In the Western world, people typically associate eating bugs with a childhood dare or a bet gone wrong. But before you get squeamish at the mere thought of it, a little reminder that humans have been doing it for centuries. For our hunter-gatherer  ancestors, insects were an important part of their diet. And for around half of the world’s population, chowing down on insects still isn’t all that uncommon.

Is it time for us to get with the program? Brazilian top chefs are leading the charge by including bugs on their menu, as illuminated in a recent article by Heriberto Araújo and Anna Veciana on The Guardian.

Ants, apparently, taste similar to ginger (I’ve heard they can be spicy too). After discovering this on a trip to a remote region in the Amazon state, chef Alex Atala, owner of São Paulo’s D.O.M. (which was ranked among the world’s 50 best restaurants) started serving them up as a delicacy. As in, “golden Amazonian ants over a coconut meringue” and “a raw Amazonian leaf-cutter ant on a pineapple cube.” For those who remain cautious about eating creepy-crawlies, baby-steps might be the way to go. São Paulo offers a softer option, courtesy of a burger bar aptly called ‘Meats’, which offers “a fat-free meat burger seasoned with vinaigrette of ants.”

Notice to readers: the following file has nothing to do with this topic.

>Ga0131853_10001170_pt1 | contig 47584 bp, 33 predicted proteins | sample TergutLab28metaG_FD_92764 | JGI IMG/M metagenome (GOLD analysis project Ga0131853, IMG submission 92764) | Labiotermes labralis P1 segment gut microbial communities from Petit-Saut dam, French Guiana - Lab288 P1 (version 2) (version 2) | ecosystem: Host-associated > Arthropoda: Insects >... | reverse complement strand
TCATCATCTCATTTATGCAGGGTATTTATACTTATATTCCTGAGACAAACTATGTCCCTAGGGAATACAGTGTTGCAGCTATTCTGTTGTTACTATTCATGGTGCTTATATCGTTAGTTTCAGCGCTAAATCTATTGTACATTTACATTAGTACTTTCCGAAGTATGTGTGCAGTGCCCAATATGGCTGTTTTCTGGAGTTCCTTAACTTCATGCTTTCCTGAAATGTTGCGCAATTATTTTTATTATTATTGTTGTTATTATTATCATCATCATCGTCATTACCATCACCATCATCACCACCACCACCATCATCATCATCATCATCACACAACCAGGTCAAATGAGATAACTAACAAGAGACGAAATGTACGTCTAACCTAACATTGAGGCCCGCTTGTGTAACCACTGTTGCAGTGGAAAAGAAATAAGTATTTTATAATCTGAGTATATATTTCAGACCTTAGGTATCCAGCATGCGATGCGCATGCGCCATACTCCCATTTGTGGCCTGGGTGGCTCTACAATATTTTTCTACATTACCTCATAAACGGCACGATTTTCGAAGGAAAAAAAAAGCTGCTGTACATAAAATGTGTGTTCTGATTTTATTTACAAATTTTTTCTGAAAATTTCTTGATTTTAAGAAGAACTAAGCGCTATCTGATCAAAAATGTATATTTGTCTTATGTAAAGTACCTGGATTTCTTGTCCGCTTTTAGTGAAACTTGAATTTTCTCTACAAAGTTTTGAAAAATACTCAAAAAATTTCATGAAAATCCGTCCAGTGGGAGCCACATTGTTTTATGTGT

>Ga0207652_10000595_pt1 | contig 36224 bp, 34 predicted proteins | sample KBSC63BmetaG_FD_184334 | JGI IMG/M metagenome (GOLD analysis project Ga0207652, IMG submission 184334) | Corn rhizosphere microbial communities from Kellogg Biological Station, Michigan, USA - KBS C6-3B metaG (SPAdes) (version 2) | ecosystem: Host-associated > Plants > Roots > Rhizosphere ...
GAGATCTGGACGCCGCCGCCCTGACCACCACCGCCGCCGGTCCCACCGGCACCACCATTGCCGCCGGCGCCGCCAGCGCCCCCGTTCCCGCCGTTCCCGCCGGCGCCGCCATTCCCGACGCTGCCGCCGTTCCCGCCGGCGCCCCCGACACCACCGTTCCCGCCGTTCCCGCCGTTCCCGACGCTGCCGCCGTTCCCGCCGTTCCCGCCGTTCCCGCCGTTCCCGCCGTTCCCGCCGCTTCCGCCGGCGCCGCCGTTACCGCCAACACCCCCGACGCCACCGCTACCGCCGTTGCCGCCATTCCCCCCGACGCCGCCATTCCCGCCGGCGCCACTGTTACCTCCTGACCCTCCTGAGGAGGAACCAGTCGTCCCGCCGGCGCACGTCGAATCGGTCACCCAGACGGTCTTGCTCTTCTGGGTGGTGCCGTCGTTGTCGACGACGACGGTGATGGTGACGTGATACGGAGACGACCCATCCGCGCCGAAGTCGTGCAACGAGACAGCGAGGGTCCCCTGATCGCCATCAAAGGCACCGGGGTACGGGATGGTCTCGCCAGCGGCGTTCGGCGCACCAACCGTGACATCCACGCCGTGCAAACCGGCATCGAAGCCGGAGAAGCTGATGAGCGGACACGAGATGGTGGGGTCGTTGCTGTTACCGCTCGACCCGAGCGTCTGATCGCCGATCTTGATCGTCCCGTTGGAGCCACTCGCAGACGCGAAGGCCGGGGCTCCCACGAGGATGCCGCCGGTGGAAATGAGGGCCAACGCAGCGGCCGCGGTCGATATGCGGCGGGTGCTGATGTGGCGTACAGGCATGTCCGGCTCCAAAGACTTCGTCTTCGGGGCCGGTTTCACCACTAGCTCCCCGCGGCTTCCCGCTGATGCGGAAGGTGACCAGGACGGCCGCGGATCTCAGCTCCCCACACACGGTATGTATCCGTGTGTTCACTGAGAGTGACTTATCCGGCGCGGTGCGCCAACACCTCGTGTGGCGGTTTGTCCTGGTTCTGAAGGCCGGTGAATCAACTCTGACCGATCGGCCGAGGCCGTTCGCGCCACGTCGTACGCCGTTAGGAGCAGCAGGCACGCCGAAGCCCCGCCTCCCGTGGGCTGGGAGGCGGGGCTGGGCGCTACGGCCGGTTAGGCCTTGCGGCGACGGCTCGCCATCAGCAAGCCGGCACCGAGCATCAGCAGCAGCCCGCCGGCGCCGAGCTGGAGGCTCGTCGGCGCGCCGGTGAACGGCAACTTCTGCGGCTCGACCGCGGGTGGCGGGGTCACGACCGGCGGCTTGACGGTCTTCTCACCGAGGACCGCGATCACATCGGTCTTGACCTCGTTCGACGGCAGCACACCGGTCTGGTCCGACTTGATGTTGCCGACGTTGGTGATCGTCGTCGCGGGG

As the human population continues to grow, it’s predicted that maintaining a diet rich in meat and dairy products is unsustainable. It’s likely that we’ll start looking for alternatives, although judging by our reaction to having bugs on our plate, it might take the Western world a while to come around to eating insects. A US student tried ‘the diet of the future’ for 30 days, with mealworms, waxworms and crickets forming the bulk of his diet. Needless to say, it was only a 30-day thing, and even though he claimed it wasn’t all that bad (“it was pretty good”), I’m not convinced.

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Kevin Roberts

Kevin Roberts is founder of Red Rose Consulting; business leader and educator; author and speaker; adviser on marketing, creative thinking and leadership.


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